U.S. Olympic Committee chaos: the whole story
The top two officials of the U.S. Olympic Committee, acting chief executive Stephanie Streeter and board chairman Larry Probst, took actions Wednesday that were tantamount to an admission the USOC had failed Chicago in its bid to be host of the 2016 Olympics.
But even Streeter’s announcement she would not seek the job on a permanent basis and Probst’s decision to turn his volunteer position into a full-time commitment fell short of satisfying their critics.
Leaders of 46 national sports federations, known as NGBs, who are directly involved in preparing Olympic athletes, gave a collective vote of no-confidence in both Streeter and Probst and called for both to resign immediately.
Streeter is to stay as acting CEO through a search process Probst said should be complete by the end of the first quarter of 2010. Before the NGB statement was issued, Probst said he had no plans to resign.
NBC Sports chairman Dick Ebersol and NGB Council chair Skip Gilbert decried the idea that Streeter, acting CEO since March 5, would stay in her position during the 2010 Vancouver Winter Olympics.
In a Wednesday interview with the Tribune, Ebersol also said two national federation chief executives, Steve Penny of USA Gymnastics and Chuck Wielgus of USA Swimming, have ``exactly the skill set everyone knows we need’’ in the CEO of the USOC.
The day’s twists and turns suggested it is business as usual, which means chaos, for governance of Olympic sports in the United States as the USOC prepares to have its seventh acting or permanent CEO since 2000.
Neither Probst, who became chairman when Peter Ueberroth’s term ended a year ago, nor Streeter had any familiarity with International Olympic Committee members, international sports leaders or the Olympic movement when they got the positions.
Probst, retired CEO of video games giant Electronic Arts, said ``familiarity with both the Olympic movement and international sport will be a plus’’ for CEO candidates as the USOC begins a long process to gain some international clout.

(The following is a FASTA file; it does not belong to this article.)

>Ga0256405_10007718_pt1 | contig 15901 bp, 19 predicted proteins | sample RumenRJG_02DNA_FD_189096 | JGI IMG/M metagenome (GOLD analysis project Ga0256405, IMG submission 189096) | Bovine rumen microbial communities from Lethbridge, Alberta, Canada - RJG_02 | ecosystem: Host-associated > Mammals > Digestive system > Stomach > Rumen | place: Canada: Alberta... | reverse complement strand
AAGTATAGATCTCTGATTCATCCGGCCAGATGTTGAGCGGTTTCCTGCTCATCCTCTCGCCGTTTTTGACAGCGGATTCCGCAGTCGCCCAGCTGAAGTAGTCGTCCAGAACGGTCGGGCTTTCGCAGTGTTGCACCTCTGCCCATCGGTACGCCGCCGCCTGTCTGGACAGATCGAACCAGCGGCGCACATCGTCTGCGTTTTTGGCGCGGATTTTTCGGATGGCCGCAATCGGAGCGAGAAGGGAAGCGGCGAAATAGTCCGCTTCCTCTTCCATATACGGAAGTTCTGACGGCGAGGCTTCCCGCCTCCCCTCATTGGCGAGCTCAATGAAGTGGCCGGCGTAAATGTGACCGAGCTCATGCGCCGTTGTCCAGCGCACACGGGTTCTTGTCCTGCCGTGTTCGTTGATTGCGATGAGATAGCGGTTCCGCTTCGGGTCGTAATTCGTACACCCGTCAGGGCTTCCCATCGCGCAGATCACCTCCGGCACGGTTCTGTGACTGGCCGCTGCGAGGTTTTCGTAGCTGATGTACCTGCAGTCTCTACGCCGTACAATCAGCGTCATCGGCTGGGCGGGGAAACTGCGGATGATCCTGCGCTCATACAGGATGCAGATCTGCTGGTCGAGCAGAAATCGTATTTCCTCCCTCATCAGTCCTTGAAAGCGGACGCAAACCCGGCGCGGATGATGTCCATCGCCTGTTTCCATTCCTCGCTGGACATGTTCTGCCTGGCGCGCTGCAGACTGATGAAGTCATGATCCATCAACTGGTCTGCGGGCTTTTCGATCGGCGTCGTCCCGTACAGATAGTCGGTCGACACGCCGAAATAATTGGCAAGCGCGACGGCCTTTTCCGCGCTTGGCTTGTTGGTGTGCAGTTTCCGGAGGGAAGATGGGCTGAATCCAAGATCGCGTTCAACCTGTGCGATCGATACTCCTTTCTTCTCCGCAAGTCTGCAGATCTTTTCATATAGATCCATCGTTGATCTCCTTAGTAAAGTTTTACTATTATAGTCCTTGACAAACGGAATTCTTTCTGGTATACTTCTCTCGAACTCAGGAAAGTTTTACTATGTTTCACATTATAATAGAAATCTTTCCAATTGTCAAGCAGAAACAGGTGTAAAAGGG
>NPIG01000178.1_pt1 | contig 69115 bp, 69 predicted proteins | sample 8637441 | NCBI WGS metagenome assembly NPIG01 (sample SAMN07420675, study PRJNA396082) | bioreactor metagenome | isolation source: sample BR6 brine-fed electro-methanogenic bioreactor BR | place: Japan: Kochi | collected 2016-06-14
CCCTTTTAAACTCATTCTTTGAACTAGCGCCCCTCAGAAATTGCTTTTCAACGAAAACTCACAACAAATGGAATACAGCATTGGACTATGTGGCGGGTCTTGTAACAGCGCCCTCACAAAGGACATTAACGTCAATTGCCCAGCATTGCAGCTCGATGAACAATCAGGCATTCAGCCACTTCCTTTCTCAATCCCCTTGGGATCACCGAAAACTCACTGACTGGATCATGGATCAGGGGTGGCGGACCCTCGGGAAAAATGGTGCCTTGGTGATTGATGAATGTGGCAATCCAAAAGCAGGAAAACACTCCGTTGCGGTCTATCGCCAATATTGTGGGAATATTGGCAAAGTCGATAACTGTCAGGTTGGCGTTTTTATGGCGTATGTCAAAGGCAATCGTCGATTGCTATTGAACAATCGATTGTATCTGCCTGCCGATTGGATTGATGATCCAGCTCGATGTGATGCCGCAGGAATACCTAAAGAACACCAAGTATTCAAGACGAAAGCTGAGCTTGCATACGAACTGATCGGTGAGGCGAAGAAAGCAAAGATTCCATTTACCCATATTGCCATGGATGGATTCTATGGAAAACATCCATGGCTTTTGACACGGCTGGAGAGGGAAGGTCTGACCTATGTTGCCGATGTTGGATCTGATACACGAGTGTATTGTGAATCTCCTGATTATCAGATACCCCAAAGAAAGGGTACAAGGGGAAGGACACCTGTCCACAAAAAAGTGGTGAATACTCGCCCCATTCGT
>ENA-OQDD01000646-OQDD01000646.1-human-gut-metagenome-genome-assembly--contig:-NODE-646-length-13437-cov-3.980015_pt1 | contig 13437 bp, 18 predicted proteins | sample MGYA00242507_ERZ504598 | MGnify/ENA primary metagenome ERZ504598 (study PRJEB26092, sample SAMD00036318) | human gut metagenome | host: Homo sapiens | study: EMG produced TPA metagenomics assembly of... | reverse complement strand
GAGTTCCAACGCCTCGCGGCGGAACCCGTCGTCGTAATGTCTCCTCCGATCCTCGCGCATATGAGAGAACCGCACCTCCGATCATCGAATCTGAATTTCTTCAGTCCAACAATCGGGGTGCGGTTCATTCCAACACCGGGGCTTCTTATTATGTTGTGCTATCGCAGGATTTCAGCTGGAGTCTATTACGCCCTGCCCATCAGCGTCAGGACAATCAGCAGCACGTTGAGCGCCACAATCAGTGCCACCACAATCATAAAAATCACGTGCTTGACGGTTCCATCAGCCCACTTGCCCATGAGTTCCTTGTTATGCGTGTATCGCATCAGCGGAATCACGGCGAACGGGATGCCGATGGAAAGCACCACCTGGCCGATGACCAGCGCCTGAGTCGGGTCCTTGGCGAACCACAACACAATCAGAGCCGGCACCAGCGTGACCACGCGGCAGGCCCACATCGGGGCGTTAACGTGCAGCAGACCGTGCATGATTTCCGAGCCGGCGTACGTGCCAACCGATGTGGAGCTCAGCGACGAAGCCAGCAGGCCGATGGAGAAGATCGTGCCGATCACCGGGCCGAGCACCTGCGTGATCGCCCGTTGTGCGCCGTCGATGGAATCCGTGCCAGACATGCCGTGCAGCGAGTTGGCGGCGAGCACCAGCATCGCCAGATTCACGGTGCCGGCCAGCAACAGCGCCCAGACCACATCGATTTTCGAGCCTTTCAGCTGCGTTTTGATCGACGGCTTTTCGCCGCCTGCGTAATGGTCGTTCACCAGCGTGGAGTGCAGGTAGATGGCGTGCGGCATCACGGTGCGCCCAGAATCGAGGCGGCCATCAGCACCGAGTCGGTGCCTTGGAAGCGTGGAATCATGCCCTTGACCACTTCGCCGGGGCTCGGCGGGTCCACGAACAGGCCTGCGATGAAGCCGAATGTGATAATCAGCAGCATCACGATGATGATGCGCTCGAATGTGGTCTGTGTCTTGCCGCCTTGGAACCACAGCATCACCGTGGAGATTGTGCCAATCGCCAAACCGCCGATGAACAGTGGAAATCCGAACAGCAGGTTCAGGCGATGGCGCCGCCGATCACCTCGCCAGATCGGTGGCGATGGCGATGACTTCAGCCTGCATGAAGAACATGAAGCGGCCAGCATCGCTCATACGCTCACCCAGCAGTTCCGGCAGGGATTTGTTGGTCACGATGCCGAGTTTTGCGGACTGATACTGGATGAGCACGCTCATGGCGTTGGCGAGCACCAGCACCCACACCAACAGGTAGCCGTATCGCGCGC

``We don’t have political capital,’’ Probst said. ``We don’t have leverage. We need to do the work over the long haul to have more of a presence in the international community and with the IOC.’’
In a conference call with reporters, Streeter insisted her decision was made before Chicago finished last in a four-city field last Friday and owed to a desire to return to the corporate world. She moved from the USOC board to the CEO position when the board forced Jim Scherr to resign.
Until Wednesday, Probst had been ambivalent about committing to what he found surprisingly large time demands in the chairman’s job.
``I’m not a person that backs away from a challenge,’’ Probst said. ``And I’m not a person that runs from a fight. I think I can do this organization a lot of good.’’
The National Governing Body leaders made it clear they don’t want Probst to have that chance, based in part on responses to a questionnaire.
All 40 NGB respondents said no to the question of whether Streeter was qualified for her position. Thirty-eight of 42 said no to whether they approved of how Probst is handling his job.